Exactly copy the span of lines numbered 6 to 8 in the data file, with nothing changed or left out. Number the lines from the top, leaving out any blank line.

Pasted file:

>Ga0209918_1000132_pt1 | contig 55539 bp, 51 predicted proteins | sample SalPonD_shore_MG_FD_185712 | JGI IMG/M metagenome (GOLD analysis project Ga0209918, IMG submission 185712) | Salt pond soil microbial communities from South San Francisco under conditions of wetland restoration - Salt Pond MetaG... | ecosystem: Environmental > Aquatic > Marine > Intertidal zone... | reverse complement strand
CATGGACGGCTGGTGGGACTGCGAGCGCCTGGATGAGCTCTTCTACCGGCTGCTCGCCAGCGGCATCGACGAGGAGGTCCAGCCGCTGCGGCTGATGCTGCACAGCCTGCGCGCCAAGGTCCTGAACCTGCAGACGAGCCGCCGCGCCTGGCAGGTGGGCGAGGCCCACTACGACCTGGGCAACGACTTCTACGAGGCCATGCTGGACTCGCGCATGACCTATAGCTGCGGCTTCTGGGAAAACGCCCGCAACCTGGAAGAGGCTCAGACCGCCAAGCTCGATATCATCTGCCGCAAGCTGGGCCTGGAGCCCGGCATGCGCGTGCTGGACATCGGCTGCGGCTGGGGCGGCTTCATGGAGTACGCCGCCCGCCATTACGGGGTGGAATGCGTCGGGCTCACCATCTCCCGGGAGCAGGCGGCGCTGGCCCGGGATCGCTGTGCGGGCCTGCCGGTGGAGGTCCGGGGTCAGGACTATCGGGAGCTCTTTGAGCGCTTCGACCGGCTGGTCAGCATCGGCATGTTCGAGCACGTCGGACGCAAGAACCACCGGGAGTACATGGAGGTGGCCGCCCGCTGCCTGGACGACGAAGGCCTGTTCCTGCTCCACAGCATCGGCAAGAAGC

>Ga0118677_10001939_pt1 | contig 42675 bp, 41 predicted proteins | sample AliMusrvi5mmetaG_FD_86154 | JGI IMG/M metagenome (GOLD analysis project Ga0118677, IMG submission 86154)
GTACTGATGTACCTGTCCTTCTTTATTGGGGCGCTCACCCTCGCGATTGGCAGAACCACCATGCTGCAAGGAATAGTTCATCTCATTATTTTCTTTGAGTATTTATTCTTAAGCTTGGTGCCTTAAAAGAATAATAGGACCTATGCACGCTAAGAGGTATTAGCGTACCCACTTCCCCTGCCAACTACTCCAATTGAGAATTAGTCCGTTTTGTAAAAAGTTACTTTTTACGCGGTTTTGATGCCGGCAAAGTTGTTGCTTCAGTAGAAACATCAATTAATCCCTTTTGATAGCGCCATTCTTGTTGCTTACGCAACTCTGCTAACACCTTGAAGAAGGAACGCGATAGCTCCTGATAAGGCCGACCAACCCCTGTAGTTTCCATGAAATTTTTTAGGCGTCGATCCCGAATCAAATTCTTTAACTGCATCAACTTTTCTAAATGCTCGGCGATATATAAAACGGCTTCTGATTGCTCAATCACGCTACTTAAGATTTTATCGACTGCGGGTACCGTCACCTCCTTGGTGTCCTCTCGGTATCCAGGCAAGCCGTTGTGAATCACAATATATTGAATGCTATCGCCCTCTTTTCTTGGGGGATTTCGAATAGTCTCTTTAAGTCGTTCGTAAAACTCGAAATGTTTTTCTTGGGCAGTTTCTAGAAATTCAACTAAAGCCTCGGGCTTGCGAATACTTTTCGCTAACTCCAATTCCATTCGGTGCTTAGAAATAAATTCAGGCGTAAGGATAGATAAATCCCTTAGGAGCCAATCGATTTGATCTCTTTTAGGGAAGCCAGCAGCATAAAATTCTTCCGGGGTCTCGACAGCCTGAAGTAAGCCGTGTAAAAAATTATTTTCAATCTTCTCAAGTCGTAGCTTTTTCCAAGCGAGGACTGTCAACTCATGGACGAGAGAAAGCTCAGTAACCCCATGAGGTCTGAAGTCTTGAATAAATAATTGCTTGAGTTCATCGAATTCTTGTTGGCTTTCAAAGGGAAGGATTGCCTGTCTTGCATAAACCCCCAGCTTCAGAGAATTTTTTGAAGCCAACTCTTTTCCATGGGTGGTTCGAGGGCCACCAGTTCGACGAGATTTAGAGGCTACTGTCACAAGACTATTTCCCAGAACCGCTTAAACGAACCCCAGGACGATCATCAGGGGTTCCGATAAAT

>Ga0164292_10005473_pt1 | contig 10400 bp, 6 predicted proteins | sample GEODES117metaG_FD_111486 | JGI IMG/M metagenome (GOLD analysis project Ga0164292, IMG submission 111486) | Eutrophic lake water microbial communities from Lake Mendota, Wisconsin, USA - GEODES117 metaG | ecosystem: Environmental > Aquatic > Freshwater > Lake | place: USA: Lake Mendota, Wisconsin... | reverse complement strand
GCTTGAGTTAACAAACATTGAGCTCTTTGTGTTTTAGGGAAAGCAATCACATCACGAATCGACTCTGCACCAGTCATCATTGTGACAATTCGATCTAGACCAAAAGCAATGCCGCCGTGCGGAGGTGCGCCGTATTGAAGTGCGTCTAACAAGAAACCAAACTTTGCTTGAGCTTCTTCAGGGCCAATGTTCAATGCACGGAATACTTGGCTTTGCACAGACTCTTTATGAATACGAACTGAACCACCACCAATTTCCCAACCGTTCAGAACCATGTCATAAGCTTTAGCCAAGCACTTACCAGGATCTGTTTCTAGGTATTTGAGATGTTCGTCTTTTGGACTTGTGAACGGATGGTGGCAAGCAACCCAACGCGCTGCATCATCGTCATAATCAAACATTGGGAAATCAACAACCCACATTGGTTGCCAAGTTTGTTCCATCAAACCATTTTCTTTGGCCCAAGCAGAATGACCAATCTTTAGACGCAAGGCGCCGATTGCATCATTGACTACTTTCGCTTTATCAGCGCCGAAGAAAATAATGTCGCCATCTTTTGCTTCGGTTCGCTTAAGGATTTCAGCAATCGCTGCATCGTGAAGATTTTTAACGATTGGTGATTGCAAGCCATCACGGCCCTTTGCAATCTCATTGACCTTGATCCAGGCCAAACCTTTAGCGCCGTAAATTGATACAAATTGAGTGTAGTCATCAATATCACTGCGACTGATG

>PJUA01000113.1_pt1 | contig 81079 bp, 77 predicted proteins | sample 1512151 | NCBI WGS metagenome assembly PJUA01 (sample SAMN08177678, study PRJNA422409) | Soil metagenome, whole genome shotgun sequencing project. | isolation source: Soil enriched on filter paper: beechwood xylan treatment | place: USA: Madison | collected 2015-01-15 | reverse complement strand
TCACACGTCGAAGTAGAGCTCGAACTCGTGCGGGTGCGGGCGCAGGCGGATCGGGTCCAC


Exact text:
GCTTGAGTTAACAAACATTGAGCTCTTTGTGTTTTAGGGAAAGCAATCACATCACGAATCGACTCTGCACCAGTCATCATTGTGACAATTCGATCTAGACCAAAAGCAATGCCGCCGTGCGGAGGTGCGCCGTATTGAAGTGCGTCTAACAAGAAACCAAACTTTGCTTGAGCTTCTTCAGGGCCAATGTTCAATGCACGGAATACTTGGCTTTGCACAGACTCTTTATGAATACGAACTGAACCACCACCAATTTCCCAACCGTTCAGAACCATGTCATAAGCTTTAGCCAAGCACTTACCAGGATCTGTTTCTAGGTATTTGAGATGTTCGTCTTTTGGACTTGTGAACGGATGGTGGCAAGCAACCCAACGCGCTGCATCATCGTCATAATCAAACATTGGGAAATCAACAACCCACATTGGTTGCCAAGTTTGTTCCATCAAACCATTTTCTTTGGCCCAAGCAGAATGACCAATCTTTAGACGCAAGGCGCCGATTGCATCATTGACTACTTTCGCTTTATCAGCGCCGAAGAAAATAATGTCGCCATCTTTTGCTTCGGTTCGCTTAAGGATTTCAGCAATCGCTGCATCGTGAAGATTTTTAACGATTGGTGATTGCAAGCCATCACGGCCCTTTGCAATCTCATTGACCTTGATCCAGGCCAAACCTTTAGCGCCGTAAATTGATACAAATTGAGTGTAGTCATCAATATCACTGCGACTGATG

>PJUA01000113.1_pt1 | contig 81079 bp, 77 predicted proteins | sample 1512151 | NCBI WGS metagenome assembly PJUA01 (sample SAMN08177678, study PRJNA422409) | Soil metagenome, whole genome shotgun sequencing project. | isolation source: Soil enriched on filter paper: beechwood xylan treatment | place: USA: Madison | collected 2015-01-15 | reverse complement strand
TCACACGTCGAAGTAGAGCTCGAACTCGTGCGGGTGCGGGCGCAGGCGGATCGGGTCCAC